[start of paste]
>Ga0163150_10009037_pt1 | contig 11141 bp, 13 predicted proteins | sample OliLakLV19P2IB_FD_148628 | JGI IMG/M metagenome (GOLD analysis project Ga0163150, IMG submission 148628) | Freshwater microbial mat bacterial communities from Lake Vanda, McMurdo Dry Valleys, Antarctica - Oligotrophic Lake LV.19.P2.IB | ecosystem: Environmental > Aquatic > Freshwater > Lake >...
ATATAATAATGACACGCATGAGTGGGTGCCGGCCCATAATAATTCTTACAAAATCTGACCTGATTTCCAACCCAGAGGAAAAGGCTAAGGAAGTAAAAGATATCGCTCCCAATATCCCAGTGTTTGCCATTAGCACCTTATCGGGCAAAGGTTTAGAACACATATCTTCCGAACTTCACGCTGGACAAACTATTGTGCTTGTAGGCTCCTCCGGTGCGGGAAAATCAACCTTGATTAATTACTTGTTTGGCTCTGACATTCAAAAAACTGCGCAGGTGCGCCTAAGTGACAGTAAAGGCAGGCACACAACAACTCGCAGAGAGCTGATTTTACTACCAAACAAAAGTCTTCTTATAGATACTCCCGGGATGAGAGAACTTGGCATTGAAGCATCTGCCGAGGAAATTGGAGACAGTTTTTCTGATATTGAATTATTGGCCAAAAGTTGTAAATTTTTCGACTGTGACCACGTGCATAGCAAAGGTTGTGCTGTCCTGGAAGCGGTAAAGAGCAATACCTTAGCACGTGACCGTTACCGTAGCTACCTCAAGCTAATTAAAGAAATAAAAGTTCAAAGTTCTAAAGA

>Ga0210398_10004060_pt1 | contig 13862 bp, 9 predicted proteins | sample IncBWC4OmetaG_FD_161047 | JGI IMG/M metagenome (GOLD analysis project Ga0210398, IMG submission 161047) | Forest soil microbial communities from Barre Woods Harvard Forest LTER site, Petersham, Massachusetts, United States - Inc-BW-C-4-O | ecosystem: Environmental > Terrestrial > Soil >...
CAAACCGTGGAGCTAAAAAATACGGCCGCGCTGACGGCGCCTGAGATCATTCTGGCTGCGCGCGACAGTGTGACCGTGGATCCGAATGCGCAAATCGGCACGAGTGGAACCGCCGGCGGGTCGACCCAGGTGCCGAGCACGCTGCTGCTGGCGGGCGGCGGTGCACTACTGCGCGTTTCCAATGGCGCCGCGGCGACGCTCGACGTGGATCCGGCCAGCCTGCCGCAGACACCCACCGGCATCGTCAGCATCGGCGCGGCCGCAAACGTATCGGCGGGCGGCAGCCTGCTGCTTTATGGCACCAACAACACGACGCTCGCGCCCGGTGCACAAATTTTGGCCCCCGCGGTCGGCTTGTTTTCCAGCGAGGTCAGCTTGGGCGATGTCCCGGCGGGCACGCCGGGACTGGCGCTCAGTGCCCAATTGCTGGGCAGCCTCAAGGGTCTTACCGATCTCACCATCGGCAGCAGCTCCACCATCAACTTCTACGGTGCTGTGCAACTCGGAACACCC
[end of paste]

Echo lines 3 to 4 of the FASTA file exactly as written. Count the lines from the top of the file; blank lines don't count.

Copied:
>Ga0210398_10004060_pt1 | contig 13862 bp, 9 predicted proteins | sample IncBWC4OmetaG_FD_161047 | JGI IMG/M metagenome (GOLD analysis project Ga0210398, IMG submission 161047) | Forest soil microbial communities from Barre Woods Harvard Forest LTER site, Petersham, Massachusetts, United States - Inc-BW-C-4-O | ecosystem: Environmental > Terrestrial > Soil >...
CAAACCGTGGAGCTAAAAAATACGGCCGCGCTGACGGCGCCTGAGATCATTCTGGCTGCGCGCGACAGTGTGACCGTGGATCCGAATGCGCAAATCGGCACGAGTGGAACCGCCGGCGGGTCGACCCAGGTGCCGAGCACGCTGCTGCTGGCGGGCGGCGGTGCACTACTGCGCGTTTCCAATGGCGCCGCGGCGACGCTCGACGTGGATCCGGCCAGCCTGCCGCAGACACCCACCGGCATCGTCAGCATCGGCGCGGCCGCAAACGTATCGGCGGGCGGCAGCCTGCTGCTTTATGGCACCAACAACACGACGCTCGCGCCCGGTGCACAAATTTTGGCCCCCGCGGTCGGCTTGTTTTCCAGCGAGGTCAGCTTGGGCGATGTCCCGGCGGGCACGCCGGGACTGGCGCTCAGTGCCCAATTGCTGGGCAGCCTCAAGGGTCTTACCGATCTCACCATCGGCAGCAGCTCCACCATCAACTTCTACGGTGCTGTGCAACTCGGAACACCC